A week ago, as I stood on a promenade overlooking the majestic city of Jerusalem, I, Aaron Matthew Bloom, received a Hebrew name.
I expressed my thoughts and feelings on my Jewish identity to a circle of 40 other IU students. As I looked out over the city and at my peers that morning, I felt in my mind and heart that I was in the right place. I was at home. I belonged.
For 10 days, I joined a group of 40 students to travel throughout the country of Israel. Our group was assembled by IU’s Helene G. Simon Hillel Center and funded by the Taglit-Birthright Israel organization.
Taglit-Birthright provides an all-expenses-paid 10-day adventure to Israel for young Jewish people. Founded on the principle that a trip to Israel is a building block of Jewish identity, Taglit-Birthright Israel has sent more than 350,000 Jewish young adults to Israel since 1999.
After a 10-hour flight from New York, more than 1,000 young Jews from across the United States arrived in Tel Aviv on Dec. 29. For some of the group, it was our first time leaving the United States, for others, it was their third or fourth time visiting Israel. Israeli flags waved as we walked through customs. In the airport, a tribe of drummers and tables lined with delicious bread, fruit and pastries greeted us. Our trip had officially begun.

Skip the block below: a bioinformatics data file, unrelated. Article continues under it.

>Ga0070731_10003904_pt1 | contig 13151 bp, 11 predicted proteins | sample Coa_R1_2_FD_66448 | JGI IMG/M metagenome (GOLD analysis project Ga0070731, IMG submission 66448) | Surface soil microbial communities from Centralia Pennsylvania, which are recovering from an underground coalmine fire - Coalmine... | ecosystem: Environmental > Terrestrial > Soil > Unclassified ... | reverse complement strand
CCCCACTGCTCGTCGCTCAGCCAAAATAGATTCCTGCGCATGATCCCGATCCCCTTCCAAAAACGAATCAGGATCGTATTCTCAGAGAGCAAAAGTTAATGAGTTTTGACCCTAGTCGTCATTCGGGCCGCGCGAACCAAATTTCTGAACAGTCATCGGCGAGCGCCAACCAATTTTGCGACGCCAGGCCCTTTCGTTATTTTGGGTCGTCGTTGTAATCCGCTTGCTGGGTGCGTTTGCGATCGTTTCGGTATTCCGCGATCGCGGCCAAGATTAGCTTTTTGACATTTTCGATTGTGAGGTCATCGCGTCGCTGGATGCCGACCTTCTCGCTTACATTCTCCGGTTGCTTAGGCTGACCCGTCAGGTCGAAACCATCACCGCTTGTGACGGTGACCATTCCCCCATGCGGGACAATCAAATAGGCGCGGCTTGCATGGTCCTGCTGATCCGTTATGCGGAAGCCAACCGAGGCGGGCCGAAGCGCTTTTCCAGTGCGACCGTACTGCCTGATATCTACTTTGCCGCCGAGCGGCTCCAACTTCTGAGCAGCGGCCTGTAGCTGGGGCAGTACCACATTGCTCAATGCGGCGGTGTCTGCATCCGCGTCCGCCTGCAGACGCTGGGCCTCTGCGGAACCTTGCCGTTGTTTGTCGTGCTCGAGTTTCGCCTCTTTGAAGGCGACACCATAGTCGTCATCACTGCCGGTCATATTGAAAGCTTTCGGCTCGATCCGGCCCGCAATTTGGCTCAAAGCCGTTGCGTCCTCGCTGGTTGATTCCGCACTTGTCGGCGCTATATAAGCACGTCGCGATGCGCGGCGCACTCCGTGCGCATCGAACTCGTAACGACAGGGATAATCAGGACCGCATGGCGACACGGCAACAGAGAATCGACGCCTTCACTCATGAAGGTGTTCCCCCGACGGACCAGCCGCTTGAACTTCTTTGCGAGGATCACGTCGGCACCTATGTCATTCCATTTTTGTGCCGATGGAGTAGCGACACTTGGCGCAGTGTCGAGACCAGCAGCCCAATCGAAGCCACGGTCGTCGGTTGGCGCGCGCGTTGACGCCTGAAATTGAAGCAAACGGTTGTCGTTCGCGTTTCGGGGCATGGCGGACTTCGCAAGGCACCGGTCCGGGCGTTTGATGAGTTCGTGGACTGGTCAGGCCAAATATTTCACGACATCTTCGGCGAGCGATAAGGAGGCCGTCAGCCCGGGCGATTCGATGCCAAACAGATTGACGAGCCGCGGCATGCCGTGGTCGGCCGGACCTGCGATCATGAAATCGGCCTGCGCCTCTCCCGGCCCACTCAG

It was my first time leaving the U.S., and it changed the way I view the world and foreign cultures.
I rode a jeep across the rugged hills of the northern Golan Heights, ate my way through the Shuk markets of Tel Aviv and Jerusalem, and piggy-backed on a camel through the desert — all while strengthening my relationship with IU’s Jewish community, and gaining a few pounds.
Before this trip, I felt disconnected with my Jewish heritage. Few of my friends at IU were Jews, and I hadn’t gone to temple in more than a year. I lacked a sense of identity.
After connecting with dozens of other Jewish students on this trip, I feel accepted in the thriving community here in Bloomington.
The morning I received my Hebrew name, on the promenade, I chose the Hebrew name Shalom Yaron: Shalom meaning “peace,” and Yaron meaning “he will sing.”
We all face struggles whether through school, family or love. I feel as though I’ve reached a point in my life where my mind is at peace. I’m at peace with the challenges and hardships I’ve faced in the past few years, and now I want to help others through their struggles.
Ten days was not enough for me. I didn’t want to leave Israel, even though spring semester classes were starting.
The 40 strangers I traveled with became my family. The conversations, adventures and experiences we shared exceeded my expectations and changed me. I found myself smiling more and no longer taking my culture and faith for granted.
Taglit-Birthright is a special opportunity. If you are eligible for the trip to Israel, take it. It is truly a once-in-a-lifetime opportunity, one that I will never forget.
Feel free to email me any questions about my trip or Taglit-Birthright at firstname.lastname@example.org — I haven’t been able to stop talking about it since I got home.
I hope to see you next time I’m in Israel, because I’m definitely going back.